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Event

Criminal Justice by Algorithm Part I

Predictive Policing

Tuesday, 13 Oct 2020 18:00 CEST

Online

Criminal justice and law enforcement decisions are increasingly influenced and even made by artificial intelligence (AI), including machine-learning algorithms and automated-decision making.

One of the most controversial areas is ‘predictive policing’, in which AI is used to ‘predict’ the likelihood of certain criminal acts occurring in a particular area, profile individuals as likely to commit criminal acts in the future, or assess people’s ‘risk’ of criminality.

There are significant and fundamental issues with predictive policing and its use in criminal justice, not least because of the clear stereotyping and discrimination upon which these models are based, but also the unjust and discriminatory decisions that they have been shown to generate.

These automated systems engage and infringe fundamental rights: the right to a fair trial, especially the presumption of innocence, privacy and data protection rights, as well as discrimination based on race, socio-economic status or class, nationality and background.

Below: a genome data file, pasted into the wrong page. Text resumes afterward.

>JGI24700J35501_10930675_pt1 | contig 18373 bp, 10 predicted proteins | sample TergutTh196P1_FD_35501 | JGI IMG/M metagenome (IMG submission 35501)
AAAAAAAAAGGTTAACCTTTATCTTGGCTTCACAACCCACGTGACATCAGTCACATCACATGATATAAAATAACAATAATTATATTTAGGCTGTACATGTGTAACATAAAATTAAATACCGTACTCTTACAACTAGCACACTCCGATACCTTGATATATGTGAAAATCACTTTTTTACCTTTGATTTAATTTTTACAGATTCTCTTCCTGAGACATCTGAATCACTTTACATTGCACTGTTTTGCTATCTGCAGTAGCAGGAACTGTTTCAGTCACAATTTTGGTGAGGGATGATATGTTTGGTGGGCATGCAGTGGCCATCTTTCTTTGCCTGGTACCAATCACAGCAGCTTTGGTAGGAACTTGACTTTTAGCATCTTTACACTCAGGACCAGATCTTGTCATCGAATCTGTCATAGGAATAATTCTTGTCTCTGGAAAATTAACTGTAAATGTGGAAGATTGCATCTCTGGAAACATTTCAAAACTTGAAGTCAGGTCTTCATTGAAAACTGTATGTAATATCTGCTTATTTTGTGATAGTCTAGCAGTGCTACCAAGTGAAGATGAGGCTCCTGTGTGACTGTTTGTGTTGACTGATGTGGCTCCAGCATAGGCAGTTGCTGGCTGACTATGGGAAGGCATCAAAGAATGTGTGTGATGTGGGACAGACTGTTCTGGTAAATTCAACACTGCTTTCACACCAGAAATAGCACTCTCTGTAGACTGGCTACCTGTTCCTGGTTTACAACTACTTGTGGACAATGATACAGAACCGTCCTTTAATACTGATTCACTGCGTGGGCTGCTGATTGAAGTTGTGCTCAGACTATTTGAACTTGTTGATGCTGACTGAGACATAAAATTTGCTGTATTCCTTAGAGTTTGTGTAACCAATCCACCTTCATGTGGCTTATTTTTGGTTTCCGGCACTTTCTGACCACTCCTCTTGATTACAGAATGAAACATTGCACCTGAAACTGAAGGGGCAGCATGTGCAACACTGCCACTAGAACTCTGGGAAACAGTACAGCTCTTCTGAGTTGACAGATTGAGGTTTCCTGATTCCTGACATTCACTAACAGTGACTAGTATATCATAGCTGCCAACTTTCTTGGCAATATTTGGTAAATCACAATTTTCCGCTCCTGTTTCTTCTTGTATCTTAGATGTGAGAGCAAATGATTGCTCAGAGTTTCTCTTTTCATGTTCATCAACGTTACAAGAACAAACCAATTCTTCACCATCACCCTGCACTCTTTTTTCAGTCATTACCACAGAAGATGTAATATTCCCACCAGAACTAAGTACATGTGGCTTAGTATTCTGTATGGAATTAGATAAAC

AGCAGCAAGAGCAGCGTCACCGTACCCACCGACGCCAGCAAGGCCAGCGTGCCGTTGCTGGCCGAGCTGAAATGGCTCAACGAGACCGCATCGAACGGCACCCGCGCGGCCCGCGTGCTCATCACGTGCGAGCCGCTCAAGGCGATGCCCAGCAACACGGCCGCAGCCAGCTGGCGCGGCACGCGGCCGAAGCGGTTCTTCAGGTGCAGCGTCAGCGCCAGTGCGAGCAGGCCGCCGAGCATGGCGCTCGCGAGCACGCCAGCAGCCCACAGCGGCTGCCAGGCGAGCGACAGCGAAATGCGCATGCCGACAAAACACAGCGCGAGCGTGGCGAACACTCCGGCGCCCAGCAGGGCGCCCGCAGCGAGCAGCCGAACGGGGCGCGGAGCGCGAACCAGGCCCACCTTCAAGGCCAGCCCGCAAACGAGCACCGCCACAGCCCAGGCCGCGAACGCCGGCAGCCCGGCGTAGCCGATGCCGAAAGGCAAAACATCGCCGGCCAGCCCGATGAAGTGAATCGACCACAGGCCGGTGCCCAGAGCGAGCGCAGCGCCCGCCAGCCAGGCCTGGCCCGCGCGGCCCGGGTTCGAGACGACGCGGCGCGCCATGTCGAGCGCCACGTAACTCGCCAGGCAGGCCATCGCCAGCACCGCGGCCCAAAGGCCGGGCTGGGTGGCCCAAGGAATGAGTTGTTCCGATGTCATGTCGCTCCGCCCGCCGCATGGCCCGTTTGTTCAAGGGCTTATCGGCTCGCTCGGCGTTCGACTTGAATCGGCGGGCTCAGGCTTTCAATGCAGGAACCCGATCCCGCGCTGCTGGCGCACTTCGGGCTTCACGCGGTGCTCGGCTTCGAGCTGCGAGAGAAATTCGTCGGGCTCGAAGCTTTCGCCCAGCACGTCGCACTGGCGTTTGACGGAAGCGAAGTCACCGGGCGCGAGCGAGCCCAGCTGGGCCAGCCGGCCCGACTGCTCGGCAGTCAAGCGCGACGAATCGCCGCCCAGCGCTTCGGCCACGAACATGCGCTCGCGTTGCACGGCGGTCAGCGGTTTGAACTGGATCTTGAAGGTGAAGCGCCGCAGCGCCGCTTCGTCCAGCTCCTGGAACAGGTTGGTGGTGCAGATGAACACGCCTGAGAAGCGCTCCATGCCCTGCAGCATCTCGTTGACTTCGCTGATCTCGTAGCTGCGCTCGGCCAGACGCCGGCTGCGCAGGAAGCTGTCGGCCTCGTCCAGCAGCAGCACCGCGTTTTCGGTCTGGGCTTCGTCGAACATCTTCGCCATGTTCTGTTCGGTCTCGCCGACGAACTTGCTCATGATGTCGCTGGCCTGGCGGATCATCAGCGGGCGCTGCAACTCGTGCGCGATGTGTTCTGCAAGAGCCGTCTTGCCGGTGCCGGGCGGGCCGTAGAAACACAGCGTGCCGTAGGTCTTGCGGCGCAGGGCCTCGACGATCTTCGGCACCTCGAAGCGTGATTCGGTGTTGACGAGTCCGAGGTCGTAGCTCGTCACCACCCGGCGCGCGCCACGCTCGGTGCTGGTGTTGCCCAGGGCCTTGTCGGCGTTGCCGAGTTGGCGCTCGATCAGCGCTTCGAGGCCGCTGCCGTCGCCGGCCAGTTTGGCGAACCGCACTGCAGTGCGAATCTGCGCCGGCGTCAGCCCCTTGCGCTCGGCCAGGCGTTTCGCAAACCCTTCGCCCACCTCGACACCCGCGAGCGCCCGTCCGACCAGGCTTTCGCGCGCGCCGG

Watch our panellists explain how these systems work, expose their fundamental flaws and harmful impacts, and the need for strong legal protections and frameworks. Led by Griff Ferris, Legal and Policy Officer at Fair Trials, the experts in this webinar included:

  • Dr Patrick Williams, Senior Lecturer at Manchester Metropolitan University
  • Fieke Jansen, PhD candidate at the Data Justice Lab
  • Sarah Chander European Digital Rights’ policy work on AI and non-discrimination with respect to digital rights.
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